An eminent Punjabi novelist, the writer is a Jnanpith Award-winner.

(Translated into English by Rana Nayar)
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WOMENSPEAK
Saying a firm no to war
Shakuntala Narasimhan

When men go to war, women weep
When men go to war, women weep

In all the millions of words uttered and written in the aftermath of the attacks on the World Trade Centre and the Pentagon, women’s voices seem to be giving out a message that is different: a plea for peace.

Public opinion polls conducted soon after the attack reportedly found that an overwhelming majority (83 per cent) listed "anger" as their dominant reaction rather than fear or sorrow. We do not have gender-disaggregated figures within this 83 per cent, but we do know that when the American Congress voted in support of President Bush’s call for a war of revenge, the sole dissenting vote came from a woman.

Take a poll around the world, anywhere, any time, during peace or war, and you will find that compared with men, women are far less in favour of armed conflict as a solution. "The men start warring, the women weep" is a popular saying in many cultures. A random survey conducted two weeks after the WTC event, while the media splashed headlines about an imminent "war" with pictures of sophisticated planes readying to attack a small, mountainous, poverty-ridden country believed to be harbouring a suspect, produced some interesting comments.

"We are shocked at the devastation and loss of life," says one American woman, on e-mail, "But does it make sense to send out war planes to bomb Afghanistan and talk of cave-busting to ‘flush out the suspect’? Would we not end up killing thousands more innocent civilians?" Another woman adds that though there have been repeated references to Pearl Harbour, no one seems to recall that America killed tens of thousands of civilian Japanese at Hiroshima and Nagasaki. "Wasn’t the destruction of those lives just as despicable as the destruction at the WTC, especially since reports say that the Japanese were ready to surrender and the atom bombs were unnecessary?" she asks.

What do the men have to say about this gender-divide in reactions to violence? One man retorts, "You think women are all goody-goody pacifists? A woman led India in the war over Bangladesh. Margaret Thatcher led England into the Falklands war. Women even bicker over buckets of water at the roadside tap, they can be just as quarrelsome as men."

Women counter this by saying that, "Bickering is one thing, cold-blooded bombing to kill is quite another. If there were more women among the political decision-makers, there would be less of a knee-jerk reaction of an eye-for-an-eye, less of belligerent warmongering and less flexing of muscles."

"How many female fundamentalist leaders do you see around the world?" adds another respondent. In Nicaragua and Bosnia, Cambodia and Kosovo, it was women who cried out for a cessation of hostilities. As one Palestinian woman comments, "We women are the greatest sufferers, our husbands and sons get killed, what good is war?"

In Africa, it was women who came out with the Windheok Declaration last year, forcing warlords to come to the negotiating table. "Women are half of every community, shouldn’t they be half of every solution too?" remarks a Namibian leader.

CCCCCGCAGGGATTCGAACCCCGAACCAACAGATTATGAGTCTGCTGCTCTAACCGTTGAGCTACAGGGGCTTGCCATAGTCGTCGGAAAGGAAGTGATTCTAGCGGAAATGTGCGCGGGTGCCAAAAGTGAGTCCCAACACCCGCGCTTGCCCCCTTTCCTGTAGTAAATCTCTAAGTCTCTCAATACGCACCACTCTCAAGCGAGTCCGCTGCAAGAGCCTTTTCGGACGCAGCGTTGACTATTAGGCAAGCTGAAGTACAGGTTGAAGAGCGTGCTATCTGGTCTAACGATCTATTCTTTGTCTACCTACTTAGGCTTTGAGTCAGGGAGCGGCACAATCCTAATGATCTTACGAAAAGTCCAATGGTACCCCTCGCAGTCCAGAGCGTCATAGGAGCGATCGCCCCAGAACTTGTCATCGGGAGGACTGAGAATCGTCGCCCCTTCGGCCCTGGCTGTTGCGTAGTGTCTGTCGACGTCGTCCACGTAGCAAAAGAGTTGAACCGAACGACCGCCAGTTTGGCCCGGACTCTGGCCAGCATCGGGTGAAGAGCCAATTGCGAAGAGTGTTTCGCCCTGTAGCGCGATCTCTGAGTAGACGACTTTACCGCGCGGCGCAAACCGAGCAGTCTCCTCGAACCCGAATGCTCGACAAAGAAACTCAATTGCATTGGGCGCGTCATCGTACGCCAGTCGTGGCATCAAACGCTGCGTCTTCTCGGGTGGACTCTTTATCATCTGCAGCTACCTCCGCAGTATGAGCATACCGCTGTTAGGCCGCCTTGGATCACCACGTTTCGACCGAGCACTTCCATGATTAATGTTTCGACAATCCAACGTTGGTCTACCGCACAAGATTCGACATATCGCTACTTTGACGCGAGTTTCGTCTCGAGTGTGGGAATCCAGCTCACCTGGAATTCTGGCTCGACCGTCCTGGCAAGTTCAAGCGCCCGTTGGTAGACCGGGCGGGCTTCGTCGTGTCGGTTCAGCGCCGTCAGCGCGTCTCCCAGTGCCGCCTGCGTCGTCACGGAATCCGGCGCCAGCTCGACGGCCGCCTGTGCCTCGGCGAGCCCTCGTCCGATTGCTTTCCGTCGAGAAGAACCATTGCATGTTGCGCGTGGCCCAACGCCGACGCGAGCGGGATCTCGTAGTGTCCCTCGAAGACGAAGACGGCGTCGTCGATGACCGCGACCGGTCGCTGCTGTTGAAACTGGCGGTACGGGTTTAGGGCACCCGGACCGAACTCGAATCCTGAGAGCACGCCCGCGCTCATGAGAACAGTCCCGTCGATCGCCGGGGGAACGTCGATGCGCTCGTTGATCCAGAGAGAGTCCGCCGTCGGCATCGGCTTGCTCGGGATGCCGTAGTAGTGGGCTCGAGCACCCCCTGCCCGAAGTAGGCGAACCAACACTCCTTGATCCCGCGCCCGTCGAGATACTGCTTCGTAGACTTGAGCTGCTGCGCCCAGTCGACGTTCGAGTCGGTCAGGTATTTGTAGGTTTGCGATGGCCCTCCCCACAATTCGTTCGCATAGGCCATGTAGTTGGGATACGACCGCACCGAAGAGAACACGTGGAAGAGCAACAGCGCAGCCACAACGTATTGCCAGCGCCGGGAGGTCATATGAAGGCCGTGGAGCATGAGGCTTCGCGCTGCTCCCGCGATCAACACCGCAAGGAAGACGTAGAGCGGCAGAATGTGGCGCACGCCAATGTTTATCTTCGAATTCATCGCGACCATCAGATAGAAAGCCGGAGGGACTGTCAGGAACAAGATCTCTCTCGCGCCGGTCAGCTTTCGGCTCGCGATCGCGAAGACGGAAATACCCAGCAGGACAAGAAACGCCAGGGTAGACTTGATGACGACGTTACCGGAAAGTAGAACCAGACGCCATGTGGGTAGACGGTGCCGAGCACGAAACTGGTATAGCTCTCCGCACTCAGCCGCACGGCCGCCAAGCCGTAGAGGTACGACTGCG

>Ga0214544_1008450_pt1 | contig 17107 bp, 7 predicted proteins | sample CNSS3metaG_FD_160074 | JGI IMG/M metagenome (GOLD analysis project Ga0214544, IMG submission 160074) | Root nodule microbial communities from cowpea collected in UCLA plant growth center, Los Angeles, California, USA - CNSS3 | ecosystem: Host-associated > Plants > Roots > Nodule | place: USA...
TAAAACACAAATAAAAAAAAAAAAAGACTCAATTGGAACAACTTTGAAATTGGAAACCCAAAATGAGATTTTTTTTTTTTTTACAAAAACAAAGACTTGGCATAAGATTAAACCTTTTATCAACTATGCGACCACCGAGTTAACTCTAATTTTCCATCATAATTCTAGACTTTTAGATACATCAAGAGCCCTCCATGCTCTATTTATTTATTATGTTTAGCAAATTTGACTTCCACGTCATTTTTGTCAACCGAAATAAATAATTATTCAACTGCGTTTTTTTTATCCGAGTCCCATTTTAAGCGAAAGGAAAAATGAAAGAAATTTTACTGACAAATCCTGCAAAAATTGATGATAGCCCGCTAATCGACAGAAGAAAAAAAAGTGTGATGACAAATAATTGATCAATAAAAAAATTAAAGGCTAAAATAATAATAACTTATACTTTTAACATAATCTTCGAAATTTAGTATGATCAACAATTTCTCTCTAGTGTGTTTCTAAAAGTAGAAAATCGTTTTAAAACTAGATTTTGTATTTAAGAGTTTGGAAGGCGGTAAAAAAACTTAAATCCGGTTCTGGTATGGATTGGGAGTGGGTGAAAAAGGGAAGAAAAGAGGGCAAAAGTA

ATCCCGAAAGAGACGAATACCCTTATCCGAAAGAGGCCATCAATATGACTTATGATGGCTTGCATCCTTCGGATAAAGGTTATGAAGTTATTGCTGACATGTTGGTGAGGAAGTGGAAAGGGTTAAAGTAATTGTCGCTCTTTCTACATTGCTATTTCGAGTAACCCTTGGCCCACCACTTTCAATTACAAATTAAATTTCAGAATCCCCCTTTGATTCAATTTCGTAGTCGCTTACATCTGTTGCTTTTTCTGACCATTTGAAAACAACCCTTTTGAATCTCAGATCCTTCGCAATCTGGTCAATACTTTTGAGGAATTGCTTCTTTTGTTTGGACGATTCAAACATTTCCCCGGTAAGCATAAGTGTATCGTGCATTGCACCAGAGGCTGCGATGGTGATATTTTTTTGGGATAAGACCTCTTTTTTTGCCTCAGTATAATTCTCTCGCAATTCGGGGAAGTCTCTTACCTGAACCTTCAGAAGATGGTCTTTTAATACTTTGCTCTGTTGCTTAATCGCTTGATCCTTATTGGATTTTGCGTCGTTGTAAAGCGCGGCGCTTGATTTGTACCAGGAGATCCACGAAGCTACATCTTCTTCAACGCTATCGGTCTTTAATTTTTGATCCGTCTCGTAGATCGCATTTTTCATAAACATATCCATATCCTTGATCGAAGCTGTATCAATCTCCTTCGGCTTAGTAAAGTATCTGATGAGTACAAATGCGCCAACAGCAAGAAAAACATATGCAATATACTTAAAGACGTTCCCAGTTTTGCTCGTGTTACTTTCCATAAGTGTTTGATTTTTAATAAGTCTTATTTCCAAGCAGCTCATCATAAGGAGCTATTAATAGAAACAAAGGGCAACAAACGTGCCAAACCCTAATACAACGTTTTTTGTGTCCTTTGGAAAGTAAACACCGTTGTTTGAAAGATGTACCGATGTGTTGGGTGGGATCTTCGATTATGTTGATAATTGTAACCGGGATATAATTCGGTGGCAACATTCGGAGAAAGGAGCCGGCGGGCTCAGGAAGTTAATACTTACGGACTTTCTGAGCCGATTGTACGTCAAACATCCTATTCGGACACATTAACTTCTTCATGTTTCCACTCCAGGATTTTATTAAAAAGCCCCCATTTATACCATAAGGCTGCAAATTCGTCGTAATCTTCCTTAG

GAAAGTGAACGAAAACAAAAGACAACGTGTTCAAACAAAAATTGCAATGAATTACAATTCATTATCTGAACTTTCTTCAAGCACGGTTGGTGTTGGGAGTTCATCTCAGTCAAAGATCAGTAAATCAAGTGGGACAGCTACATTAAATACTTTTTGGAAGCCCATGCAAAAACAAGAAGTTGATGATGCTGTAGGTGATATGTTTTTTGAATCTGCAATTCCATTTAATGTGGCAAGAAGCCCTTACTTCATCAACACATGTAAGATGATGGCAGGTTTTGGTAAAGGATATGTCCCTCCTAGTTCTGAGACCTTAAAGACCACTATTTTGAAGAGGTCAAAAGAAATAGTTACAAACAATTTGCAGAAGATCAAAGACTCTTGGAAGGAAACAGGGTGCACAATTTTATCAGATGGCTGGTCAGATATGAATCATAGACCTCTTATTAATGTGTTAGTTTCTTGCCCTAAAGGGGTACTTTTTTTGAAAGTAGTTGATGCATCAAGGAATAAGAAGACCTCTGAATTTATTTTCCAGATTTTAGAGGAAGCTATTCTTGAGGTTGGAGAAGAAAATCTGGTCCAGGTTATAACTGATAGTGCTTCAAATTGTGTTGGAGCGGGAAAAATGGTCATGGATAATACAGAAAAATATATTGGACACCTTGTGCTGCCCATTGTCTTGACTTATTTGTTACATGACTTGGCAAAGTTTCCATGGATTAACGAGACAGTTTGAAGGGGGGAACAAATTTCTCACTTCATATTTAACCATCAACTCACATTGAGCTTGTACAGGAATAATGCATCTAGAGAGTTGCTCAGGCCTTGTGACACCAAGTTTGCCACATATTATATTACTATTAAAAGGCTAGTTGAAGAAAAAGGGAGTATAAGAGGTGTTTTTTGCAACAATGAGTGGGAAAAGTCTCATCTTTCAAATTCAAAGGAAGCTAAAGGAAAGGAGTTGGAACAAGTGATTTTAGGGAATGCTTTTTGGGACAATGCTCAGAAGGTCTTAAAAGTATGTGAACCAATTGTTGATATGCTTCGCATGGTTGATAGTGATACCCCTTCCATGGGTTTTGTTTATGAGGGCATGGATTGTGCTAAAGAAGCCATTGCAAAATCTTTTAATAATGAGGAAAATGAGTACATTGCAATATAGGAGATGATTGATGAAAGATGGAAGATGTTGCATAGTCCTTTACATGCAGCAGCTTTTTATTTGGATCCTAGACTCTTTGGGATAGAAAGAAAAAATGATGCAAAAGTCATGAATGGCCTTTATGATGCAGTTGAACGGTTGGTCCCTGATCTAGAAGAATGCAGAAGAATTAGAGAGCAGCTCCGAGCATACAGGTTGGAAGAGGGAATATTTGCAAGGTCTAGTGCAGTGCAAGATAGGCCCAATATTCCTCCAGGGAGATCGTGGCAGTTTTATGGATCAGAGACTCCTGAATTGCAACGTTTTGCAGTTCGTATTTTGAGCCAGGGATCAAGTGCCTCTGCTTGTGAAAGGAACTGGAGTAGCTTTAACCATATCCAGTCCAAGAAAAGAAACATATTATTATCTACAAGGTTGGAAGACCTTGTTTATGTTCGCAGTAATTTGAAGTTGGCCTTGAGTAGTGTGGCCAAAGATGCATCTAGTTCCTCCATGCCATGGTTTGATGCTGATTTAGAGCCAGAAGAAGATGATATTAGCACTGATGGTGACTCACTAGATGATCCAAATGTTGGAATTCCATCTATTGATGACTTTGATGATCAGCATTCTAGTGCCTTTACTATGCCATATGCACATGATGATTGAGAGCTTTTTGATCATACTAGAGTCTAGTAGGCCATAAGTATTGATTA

But in America, as everywhere else, decisions about war are taken by men. Women carry out orders, even if they take part in battle.

A few men have, to be sure, added their cautionary voices to the battle cry for "war", urging saner responses, but the overwhelming response among the political bigwigs is in favour of aggression. "Had George Bush been female, would be have reacted differently?" wonders one woman, while another quips, "If he had been female, he wouldn’t have become President."

UNIFEM, the gender-empowerment wing of the UN, has endorsed the General Assembly’s resolution calling for "urgent action to enhance international cooperation to prevent and eradicate terrorism". But significantly, it was a woman, UNIFEM Director Noeleen Heyzer who called attention (in the endorsement) to the need for "recognising women’s critical role in building peace and advocating for transformational leadership". The need to heed women’s voices, she adds, is more important than ever, if future violence of this kind is to be prevented.

The latest issue of ‘Communalism Combat’, a magazine brought out from Mumbai, carries a statement issued by the American War Resisters’ League. Of the seven signatories, five are women; and they urge that ‘Gandhian non-violence is the only method for creating a society free of war and racism’. Contrast this with the strident belligerence of the rhetoric that demands, "Whose side are you on, America’s, or the terrorists?" ignoring the inconvenient fact that whether it is 5,000 Americans killed at the WTC, or 50,000 Afghans (or Iraqis, or others) killed in retaliatory warfare, the victims are innocent civilian human beings, most of them women and children.

According to some psychologists, women give birth in pain and therefore value life more than men whose biological responses are less intense. If progress, development and civilisation are all about valuing life, this comment is worth pondering over in the wider context of the marginalisation of half the global population in political policy decisions that affect millions of faceless men, women and children.
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High on ambition, they like to play down their achievements
Rajshree Sarda

A successful woman often faces a psychological backlash
A successful woman often faces a psychological backlash
— photo Gaurav Sood